|With Professor Qin, Director of the Confucius Institute|
I have just had the privilege of spending 10 days in China, with the compliments of the Confucius Institute at UCT. Pinelands North started teaching Mandarin as an extramural in January 2016, and this term we already have about 70 children in the programme, ranging from grade 3 to 7.This institute provides teachers and workbooks at no cost to those who wish to learn this Chinese language. The purpose of the trip was to take principals of schools where Mandarin was being taught, or where the school had expressed an interest in starting the programme, to both southern and northern China, to be immersed in the culture to better understand the people.
Before this trip, my only experience of the Chinese as a nation was while I travelled overseas, and it wasn’t a positive one! In Turkey and Greece every relic had at least one Chinese lady posing with a selfie stick……and usually for a very long time too while they took several different views of themselves. Also on that overseas trip, when we asked about why there was no kettle in the hotel room, we were told that they aren’t provided in rooms any more because the Chinese boil water for their tea all day. I had also been told that the air in Beijing was so thick with smog that you couldn’t breathe, and that every Chinese person spat in the street all the time….
So, herewith some of my cultural learning from the trip……
- Chinese names are written completely differently from those in the west. The first name is the family or surname, and this name is followed by a middle name taken from the ancestral family tree, followed by the child’s given name. This enables families to inform the ‘world’ of how long their family has been in existence!
- Because of the congestion in Beijing, not everybody can have a car. If you want to buy a car, you put your name into a lottery, and only if you ‘win’ the lottery can you buy a number plate. And only then can you buy a car! Even when you have a car, you can’t drive to work everyday. Depending on the final number on your number plate, and what day of the week it is, one day of every week you need to leave your car at home because it may not be on the road! Everybody can drive over weekends however!
- Tea making is very important in Chinese culture. Tea is had without milk and sugar, and with every meal, as well as a social occasion on it’s own. Markets sell lots of different teas made from leaves and flowers, each with their own ‘nose’ and palate. Markets sell tea sets, tea pots too, all beautifully decorated with Chinese writing, traditional flowers and typical scenes.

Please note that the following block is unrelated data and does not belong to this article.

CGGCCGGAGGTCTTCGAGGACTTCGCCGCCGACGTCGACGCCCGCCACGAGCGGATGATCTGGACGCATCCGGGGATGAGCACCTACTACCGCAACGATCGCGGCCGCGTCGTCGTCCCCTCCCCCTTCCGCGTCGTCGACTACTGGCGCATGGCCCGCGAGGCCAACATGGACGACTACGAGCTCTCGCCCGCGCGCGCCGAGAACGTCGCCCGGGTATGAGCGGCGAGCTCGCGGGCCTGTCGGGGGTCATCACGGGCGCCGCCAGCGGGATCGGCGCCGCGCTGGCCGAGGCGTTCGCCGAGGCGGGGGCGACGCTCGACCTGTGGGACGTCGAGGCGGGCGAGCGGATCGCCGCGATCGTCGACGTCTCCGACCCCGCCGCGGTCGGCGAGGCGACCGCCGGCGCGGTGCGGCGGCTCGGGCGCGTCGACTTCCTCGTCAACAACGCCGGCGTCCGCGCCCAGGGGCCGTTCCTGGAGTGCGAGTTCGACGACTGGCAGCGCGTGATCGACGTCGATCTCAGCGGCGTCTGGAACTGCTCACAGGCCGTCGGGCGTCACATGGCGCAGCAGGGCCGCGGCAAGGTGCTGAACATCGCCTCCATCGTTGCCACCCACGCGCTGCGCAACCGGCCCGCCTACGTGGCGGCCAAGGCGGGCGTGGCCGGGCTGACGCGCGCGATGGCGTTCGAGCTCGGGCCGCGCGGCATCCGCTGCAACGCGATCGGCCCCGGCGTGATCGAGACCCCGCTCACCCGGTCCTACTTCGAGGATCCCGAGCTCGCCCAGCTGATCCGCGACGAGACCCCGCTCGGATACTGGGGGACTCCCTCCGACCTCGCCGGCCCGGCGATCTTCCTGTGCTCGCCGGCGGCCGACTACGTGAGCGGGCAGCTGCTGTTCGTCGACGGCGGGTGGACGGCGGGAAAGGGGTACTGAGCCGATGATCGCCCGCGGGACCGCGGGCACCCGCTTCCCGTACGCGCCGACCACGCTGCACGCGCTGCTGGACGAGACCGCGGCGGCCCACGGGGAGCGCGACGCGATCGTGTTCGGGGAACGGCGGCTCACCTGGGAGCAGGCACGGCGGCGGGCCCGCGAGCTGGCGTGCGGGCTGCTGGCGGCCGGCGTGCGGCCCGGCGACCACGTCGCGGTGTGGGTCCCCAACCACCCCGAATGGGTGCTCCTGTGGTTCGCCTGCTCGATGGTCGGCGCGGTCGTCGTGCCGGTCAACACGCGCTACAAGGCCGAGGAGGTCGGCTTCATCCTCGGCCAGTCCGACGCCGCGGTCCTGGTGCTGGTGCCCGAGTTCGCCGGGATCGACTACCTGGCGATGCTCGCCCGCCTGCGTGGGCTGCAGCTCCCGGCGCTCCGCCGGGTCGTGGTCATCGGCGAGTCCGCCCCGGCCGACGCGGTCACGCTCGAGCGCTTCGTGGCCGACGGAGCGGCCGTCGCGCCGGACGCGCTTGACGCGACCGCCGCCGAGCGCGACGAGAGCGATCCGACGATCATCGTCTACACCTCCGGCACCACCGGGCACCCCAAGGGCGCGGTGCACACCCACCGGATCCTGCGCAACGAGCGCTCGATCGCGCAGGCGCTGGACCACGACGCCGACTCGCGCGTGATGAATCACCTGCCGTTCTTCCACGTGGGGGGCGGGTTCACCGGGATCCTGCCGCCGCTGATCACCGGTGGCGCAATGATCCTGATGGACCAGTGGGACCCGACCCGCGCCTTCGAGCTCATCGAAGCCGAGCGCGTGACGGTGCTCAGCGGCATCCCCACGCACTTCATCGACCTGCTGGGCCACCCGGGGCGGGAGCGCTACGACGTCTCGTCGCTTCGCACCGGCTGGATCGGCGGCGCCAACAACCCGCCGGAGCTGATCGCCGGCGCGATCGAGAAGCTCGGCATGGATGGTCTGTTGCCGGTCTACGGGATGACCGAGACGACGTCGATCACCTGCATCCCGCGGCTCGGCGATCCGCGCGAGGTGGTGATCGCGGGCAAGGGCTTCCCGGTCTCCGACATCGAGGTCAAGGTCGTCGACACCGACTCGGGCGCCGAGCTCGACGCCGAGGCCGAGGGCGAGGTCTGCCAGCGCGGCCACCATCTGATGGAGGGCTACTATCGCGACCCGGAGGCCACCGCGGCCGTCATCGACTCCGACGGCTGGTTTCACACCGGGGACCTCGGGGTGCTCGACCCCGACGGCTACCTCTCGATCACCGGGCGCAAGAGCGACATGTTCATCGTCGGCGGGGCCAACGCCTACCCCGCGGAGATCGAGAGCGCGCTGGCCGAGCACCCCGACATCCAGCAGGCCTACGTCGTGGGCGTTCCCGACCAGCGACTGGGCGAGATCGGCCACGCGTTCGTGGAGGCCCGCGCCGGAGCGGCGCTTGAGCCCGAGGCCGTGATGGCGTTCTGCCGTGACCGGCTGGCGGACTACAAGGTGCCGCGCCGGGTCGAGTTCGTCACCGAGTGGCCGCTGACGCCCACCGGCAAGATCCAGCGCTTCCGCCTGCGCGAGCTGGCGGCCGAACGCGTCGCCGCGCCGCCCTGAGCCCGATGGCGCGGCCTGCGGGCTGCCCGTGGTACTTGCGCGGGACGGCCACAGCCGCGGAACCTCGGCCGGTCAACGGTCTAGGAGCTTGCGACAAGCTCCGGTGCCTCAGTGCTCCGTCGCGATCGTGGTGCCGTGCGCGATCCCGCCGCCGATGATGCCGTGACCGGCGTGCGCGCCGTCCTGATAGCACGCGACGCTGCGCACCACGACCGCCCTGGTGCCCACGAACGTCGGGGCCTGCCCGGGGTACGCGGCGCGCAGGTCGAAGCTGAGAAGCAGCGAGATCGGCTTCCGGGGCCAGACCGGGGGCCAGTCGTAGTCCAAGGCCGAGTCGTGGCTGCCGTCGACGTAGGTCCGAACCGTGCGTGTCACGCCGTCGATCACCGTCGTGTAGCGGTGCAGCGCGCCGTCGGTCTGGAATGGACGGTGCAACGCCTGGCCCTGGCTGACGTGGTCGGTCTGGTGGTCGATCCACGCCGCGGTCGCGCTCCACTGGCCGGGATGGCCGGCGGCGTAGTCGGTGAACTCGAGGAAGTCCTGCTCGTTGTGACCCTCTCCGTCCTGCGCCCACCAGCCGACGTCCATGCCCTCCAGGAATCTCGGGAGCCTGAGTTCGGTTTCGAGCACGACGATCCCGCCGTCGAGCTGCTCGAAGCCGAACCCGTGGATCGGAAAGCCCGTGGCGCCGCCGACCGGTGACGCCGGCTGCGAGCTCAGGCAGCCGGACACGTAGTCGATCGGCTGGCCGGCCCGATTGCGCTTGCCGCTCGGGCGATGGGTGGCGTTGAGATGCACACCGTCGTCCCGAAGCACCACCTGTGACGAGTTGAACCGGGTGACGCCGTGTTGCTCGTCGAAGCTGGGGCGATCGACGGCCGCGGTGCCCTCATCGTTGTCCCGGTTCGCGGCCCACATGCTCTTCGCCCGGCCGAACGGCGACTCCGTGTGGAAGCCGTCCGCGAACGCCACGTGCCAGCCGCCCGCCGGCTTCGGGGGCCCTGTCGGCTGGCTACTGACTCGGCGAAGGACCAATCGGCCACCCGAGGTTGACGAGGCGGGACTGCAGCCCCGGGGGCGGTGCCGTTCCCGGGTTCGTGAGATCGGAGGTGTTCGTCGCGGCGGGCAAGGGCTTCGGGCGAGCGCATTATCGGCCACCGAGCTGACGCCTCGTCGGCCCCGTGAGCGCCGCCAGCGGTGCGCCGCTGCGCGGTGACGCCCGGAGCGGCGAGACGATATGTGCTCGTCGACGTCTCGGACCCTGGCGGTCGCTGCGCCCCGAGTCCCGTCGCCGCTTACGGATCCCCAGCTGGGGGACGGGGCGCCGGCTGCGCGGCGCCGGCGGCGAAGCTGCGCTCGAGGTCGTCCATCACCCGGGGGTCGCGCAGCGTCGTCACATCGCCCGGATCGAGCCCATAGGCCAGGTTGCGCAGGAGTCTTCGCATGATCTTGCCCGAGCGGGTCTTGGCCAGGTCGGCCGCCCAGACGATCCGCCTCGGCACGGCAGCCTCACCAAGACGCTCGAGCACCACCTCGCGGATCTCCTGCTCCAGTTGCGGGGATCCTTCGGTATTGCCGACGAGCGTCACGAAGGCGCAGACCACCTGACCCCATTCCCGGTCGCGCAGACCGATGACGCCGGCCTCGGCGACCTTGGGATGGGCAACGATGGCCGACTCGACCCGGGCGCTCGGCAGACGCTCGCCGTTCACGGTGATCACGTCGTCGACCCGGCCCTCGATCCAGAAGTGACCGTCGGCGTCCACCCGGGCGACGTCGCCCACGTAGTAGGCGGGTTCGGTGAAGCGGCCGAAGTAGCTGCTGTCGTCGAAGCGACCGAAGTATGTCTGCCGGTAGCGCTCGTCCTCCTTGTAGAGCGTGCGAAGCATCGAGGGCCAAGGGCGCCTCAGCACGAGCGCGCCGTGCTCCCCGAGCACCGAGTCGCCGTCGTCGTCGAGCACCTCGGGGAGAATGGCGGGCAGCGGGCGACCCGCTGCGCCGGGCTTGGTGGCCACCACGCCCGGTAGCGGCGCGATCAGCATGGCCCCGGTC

- Chinese calligraphy is traditionally done in black with paintbrushes, and is no longer written back to front as was done in the past. The calligrapher ‘signs’ their name with a red seal after writing a poem or motivational message.
- Chinese food varies from south to north, and is very different from ‘westernized’ Chinese food – initially we found eating noodles, pumpkin and dumplings for breakfast very hard, but when we moved to Beijing and went to ‘tourist’ restaurants, we rejected the usual ‘sweet and sour’ type foods that we think is ‘traditional’ Chinese cuisine. Fish and other seafood is eaten at every meal in the south, but beef, pork, lamb and Peking duck is more common in the north. I loved eating chillis with every meal too! Carbohydrates are seldom eaten, and I didn’t see one fat Chinese person.
- Interaction between ‘business’ partners in the Chinese culture is much more formal than in the west. Every meeting is ‘sealed’ with a group photograph to ‘record’ the interaction, and gifts are exchanged as part of the meeting.
- People in the west imagine that China is still ‘stuck’ in the past but the reality is that Guangzhou has 3 of the 5 tallest buildings in the world, and the most up-to-date library I have ever seen! We were lucky enough to travel from Guangzhou to Beijing on the ‘bullet’ train, which at times travelled at 307km per hour!
- The history of China is vast – Guangzhou is at least 2200 years old and one of the first destinations on the Silk Road. We heard lovely stories of emperors, hutongs, warriors from Manchuria, how the Chinese developed their writing and how the dragon came into being….all these stories made me want to get home quickly to start reading up on the history as soon as possible!
|We painted our own fans....|
|Chinese sisters learning to take selfies|
- China no longer has a ‘one child’ policy. When the population started getting older rather than younger, the People’s Party announced that every family could now have 2 children, and I only saw one family that had 3 children.
|Some of the group at Tia He Men Square|
I am really glad I went to China! I feel that I have opened my perspective and learnt so much about a part of the world I knew little about!